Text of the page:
About this blogger:
Richard J. Clark has served since 1989 as Music Director and Organist at Saint Cecilia Church in Boston, Massachusetts. He is also Chapel Organist (Saint Mary’s Chapel) at Boston College. For the Archdiocese of Boston, he directed the Office of Divine Worship Saint Cecilia Schola. His compositions have been performed on four continents.
Connect on Facebook:
Connect on Twitter:
Essentially the Missal of St. Pius V is the Gregorian Sacramentary; that again is formed from the Gelasian book which depends on the Leonine collection. We find the prayers of our Canon in the treatise “De Sacramentis” and allusions to it in the 4th century. So our Mass goes back, without essential change, to the age when it first developed out of the oldest liturgy of all. It is still redolent of that liturgy, of the days when Caesar ruled the world and thought he could stamp out the faith of Christ, when our fathers met together before dawn and sang a hymn to Christ as to a God. The final result of our enquiry is that, in spite of unsolved problems, in spite of later changes, there is not in Christendom another rite so venerable as ours.
— Fr. Adrian Fortescue (d. 1923)

ABOUT US  |  OUR HEADER  |  ARCHIVE
St. Joseph, Fatherhood, and Inclusive Language
published 20 March 2015 by Richard J. Clark

RJC_832_StJosephJesusMacManus AM A MIDDLE AGED white man who has no credibility weighing in on the complex and sensitive issue of inclusive language. Working in parishes for nearly thirty years, I appreciate how important this topic is to many. The nature of language is ever changing. Awareness has changed. And then it changes again.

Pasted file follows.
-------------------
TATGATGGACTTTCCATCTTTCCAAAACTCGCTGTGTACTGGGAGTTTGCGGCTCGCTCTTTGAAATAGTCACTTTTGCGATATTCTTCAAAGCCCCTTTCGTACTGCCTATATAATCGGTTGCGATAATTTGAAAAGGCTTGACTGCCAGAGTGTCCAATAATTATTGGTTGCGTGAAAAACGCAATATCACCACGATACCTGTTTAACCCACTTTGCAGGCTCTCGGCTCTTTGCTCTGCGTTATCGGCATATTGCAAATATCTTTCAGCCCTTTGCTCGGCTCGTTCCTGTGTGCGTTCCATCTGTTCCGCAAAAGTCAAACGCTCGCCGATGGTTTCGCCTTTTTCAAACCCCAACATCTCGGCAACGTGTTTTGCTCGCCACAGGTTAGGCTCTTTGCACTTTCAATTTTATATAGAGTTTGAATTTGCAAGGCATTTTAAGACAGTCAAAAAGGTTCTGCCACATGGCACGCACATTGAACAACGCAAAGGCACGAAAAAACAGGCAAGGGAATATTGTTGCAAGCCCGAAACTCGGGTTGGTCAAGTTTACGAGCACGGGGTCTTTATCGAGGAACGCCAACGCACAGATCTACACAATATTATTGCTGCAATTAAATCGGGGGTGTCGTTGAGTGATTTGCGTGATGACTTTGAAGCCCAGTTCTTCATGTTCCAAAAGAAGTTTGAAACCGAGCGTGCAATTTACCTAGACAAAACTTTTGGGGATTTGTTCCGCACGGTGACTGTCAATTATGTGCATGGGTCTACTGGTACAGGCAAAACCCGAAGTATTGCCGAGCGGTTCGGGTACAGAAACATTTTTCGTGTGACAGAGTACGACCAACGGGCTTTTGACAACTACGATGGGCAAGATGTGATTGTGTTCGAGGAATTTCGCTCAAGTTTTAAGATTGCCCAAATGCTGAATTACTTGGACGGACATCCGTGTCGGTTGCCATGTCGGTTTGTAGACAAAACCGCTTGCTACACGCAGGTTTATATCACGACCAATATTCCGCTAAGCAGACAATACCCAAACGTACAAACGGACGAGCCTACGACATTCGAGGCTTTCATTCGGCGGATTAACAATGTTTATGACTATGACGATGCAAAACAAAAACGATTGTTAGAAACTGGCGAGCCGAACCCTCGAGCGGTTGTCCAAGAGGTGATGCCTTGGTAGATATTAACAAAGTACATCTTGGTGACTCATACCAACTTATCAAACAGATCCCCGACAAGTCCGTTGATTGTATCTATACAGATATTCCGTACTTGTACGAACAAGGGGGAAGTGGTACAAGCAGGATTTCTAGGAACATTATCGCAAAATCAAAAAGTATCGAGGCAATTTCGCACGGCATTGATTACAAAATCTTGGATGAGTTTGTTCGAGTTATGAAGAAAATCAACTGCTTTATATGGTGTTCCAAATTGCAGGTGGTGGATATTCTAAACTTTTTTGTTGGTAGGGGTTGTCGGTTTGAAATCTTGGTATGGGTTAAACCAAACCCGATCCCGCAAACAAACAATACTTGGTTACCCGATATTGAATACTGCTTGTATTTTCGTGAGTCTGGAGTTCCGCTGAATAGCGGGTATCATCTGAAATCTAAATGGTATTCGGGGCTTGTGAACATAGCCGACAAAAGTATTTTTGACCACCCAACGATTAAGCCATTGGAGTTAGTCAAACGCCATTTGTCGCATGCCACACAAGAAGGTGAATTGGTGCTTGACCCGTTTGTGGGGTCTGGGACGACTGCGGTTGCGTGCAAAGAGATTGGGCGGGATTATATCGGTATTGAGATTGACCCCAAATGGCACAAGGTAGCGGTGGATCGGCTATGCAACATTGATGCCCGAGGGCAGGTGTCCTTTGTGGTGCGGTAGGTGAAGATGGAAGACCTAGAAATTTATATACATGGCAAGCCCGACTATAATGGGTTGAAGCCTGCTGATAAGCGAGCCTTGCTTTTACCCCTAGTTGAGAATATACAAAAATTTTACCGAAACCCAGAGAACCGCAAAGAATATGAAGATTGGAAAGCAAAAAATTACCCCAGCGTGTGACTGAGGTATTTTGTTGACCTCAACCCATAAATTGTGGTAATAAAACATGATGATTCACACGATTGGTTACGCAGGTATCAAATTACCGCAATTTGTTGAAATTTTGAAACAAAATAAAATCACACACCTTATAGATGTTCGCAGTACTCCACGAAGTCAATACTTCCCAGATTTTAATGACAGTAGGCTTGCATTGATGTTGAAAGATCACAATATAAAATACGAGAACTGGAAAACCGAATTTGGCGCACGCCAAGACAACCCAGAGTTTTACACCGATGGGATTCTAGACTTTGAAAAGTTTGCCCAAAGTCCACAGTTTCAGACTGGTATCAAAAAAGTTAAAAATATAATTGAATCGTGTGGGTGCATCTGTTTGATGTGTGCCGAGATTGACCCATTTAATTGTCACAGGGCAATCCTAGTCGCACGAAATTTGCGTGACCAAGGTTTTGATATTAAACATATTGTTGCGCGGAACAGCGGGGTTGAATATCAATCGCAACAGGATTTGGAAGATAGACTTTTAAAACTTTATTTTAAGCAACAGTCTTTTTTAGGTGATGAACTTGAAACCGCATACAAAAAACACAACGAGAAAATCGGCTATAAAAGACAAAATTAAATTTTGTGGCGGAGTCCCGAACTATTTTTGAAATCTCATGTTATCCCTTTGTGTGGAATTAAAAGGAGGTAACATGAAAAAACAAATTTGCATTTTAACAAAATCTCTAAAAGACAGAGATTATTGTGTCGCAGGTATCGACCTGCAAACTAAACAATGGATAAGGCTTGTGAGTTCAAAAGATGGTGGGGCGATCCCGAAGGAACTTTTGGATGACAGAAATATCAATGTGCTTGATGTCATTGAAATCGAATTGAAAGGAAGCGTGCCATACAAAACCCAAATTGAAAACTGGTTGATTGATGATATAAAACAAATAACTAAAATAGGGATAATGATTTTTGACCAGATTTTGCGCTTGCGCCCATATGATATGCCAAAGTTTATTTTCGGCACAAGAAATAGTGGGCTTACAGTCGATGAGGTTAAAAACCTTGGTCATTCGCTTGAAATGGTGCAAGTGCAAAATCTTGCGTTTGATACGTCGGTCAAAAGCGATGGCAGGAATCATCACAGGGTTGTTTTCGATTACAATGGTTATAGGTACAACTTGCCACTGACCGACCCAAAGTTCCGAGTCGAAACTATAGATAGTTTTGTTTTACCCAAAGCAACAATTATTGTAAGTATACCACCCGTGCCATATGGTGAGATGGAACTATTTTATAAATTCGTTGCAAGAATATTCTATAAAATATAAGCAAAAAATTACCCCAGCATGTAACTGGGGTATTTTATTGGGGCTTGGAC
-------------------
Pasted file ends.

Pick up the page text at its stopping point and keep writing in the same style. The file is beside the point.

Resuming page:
The USCCB has grappled over the years with many aspects of how to handle inclusive language. Various publishers have struggled, revising nearly all texts to be inclusive in the early 1990’s and in the last decade walking back many of those revisions. It is a hot-button topic I should not touch with a 100-foot pole.

But what is not at debate is the inclusive nature of the message of the Gospel. More than calling all men and women, the Gospel calls all sinners. None of us are exempt.

As Jesus spent most of his time with sinners, lowly fishermen, prostitutes, tax collectors, He in fact called them to service. Today, it is the margins of society, those disenfranchised, those most unattractive to us that that the Church must call to bring back into the fold of Christ’s love.

O, AS SOMEONE WHO CANNOT speak to the challenges of being a woman, a minority, poor, or on the margins of society, I can hopefully add some small perspective as a father.

I am daily amazed at the gift of my children. Oh, it’s the hardest thing I’ve ever done. The delightful photos we show our friends are not the picture of constant reality. Parenthood often brings a sense of desperation and even failure. But the day I became a father—a daddy—was the greatest day of my life. It’s scary, humbling, and God calls me, a man, to be a better and stronger person for the sake of my children.

Out of these experiences, I propose a different perspective upon encountering masculine pronouns in prayer and song, but especially in reference to Jesus’ relationship with God, the Father—whom He called “Abba” or “daddy”: Instead of thoughts of male privilege and entitlement, one may look more to St. Joseph, the great role model for all men and fathers—loving, humble protector, advocate, and possessor of great inner-strength, all in service to God.

Furthermore, remember that St. Joseph, like Mary his spouse, said “Yes” to God—all in less than ideal circumstances. And with Mary, he raised Jesus.

Try as we might, mere words are inadequate to express God, the Father’s love for us, his children. So are we called to love one another with a love that is beyond all telling.

You can learn more about the sacred art of Dony Mac Manus and his Sacred Art School in Firenze, Italy here.